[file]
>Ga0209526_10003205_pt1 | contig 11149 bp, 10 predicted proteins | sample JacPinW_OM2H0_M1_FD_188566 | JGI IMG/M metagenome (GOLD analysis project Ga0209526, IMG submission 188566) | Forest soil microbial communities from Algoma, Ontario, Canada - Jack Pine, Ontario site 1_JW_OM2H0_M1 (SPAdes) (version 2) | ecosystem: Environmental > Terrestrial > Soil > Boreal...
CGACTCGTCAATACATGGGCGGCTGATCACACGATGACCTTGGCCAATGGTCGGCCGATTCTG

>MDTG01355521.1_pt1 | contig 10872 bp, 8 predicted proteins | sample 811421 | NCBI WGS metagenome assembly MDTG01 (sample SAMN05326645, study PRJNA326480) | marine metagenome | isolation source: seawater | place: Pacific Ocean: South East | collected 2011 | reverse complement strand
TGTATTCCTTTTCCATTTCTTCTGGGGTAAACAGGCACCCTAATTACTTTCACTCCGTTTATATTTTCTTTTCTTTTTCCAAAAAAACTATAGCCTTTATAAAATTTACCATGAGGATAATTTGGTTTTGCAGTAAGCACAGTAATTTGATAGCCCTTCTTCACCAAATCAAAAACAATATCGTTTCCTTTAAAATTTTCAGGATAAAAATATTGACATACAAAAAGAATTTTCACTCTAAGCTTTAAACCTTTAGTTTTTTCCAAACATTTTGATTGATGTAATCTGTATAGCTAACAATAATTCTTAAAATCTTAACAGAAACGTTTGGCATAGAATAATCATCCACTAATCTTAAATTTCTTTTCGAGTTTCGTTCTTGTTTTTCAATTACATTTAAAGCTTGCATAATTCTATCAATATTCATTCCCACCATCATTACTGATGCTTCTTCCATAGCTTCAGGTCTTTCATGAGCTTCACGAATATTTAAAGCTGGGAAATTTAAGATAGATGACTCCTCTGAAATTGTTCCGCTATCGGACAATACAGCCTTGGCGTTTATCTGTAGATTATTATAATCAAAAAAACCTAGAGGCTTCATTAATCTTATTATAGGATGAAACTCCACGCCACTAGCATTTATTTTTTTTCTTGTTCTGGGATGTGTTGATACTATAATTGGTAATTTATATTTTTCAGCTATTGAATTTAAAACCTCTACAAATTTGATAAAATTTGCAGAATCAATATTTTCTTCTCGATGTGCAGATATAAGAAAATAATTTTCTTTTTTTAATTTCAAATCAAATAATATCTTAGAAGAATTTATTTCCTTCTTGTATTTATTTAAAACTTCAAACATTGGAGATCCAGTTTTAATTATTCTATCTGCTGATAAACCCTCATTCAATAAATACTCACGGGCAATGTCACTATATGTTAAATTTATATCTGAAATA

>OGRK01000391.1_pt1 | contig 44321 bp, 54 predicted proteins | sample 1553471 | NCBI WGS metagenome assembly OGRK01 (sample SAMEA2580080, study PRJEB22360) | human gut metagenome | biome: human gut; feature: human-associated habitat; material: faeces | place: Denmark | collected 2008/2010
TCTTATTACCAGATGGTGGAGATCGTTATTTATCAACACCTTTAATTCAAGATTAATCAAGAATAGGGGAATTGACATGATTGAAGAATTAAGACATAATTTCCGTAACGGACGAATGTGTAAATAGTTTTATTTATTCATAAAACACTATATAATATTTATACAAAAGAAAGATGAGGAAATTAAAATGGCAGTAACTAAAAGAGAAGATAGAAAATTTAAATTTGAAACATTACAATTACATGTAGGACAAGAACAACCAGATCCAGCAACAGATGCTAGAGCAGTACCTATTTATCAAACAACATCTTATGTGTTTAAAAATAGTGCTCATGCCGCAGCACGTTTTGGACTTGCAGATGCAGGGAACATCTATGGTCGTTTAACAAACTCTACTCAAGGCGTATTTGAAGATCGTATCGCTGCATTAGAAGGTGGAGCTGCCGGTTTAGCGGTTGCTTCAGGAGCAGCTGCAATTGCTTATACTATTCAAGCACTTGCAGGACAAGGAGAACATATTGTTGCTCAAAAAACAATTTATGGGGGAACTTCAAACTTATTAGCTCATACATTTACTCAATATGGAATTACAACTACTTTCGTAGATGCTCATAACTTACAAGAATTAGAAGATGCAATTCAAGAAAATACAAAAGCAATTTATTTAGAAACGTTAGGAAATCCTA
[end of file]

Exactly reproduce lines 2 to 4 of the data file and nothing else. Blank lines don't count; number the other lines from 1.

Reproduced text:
CGACTCGTCAATACATGGGCGGCTGATCACACGATGACCTTGGCCAATGGTCGGCCGATTCTG

>MDTG01355521.1_pt1 | contig 10872 bp, 8 predicted proteins | sample 811421 | NCBI WGS metagenome assembly MDTG01 (sample SAMN05326645, study PRJNA326480) | marine metagenome | isolation source: seawater | place: Pacific Ocean: South East | collected 2011 | reverse complement strand
TGTATTCCTTTTCCATTTCTTCTGGGGTAAACAGGCACCCTAATTACTTTCACTCCGTTTATATTTTCTTTTCTTTTTCCAAAAAAACTATAGCCTTTATAAAATTTACCATGAGGATAATTTGGTTTTGCAGTAAGCACAGTAATTTGATAGCCCTTCTTCACCAAATCAAAAACAATATCGTTTCCTTTAAAATTTTCAGGATAAAAATATTGACATACAAAAAGAATTTTCACTCTAAGCTTTAAACCTTTAGTTTTTTCCAAACATTTTGATTGATGTAATCTGTATAGCTAACAATAATTCTTAAAATCTTAACAGAAACGTTTGGCATAGAATAATCATCCACTAATCTTAAATTTCTTTTCGAGTTTCGTTCTTGTTTTTCAATTACATTTAAAGCTTGCATAATTCTATCAATATTCATTCCCACCATCATTACTGATGCTTCTTCCATAGCTTCAGGTCTTTCATGAGCTTCACGAATATTTAAAGCTGGGAAATTTAAGATAGATGACTCCTCTGAAATTGTTCCGCTATCGGACAATACAGCCTTGGCGTTTATCTGTAGATTATTATAATCAAAAAAACCTAGAGGCTTCATTAATCTTATTATAGGATGAAACTCCACGCCACTAGCATTTATTTTTTTTCTTGTTCTGGGATGTGTTGATACTATAATTGGTAATTTATATTTTTCAGCTATTGAATTTAAAACCTCTACAAATTTGATAAAATTTGCAGAATCAATATTTTCTTCTCGATGTGCAGATATAAGAAAATAATTTTCTTTTTTTAATTTCAAATCAAATAATATCTTAGAAGAATTTATTTCCTTCTTGTATTTATTTAAAACTTCAAACATTGGAGATCCAGTTTTAATTATTCTATCTGCTGATAAACCCTCATTCAATAAATACTCACGGGCAATGTCACTATATGTTAAATTTATATCTGAAATA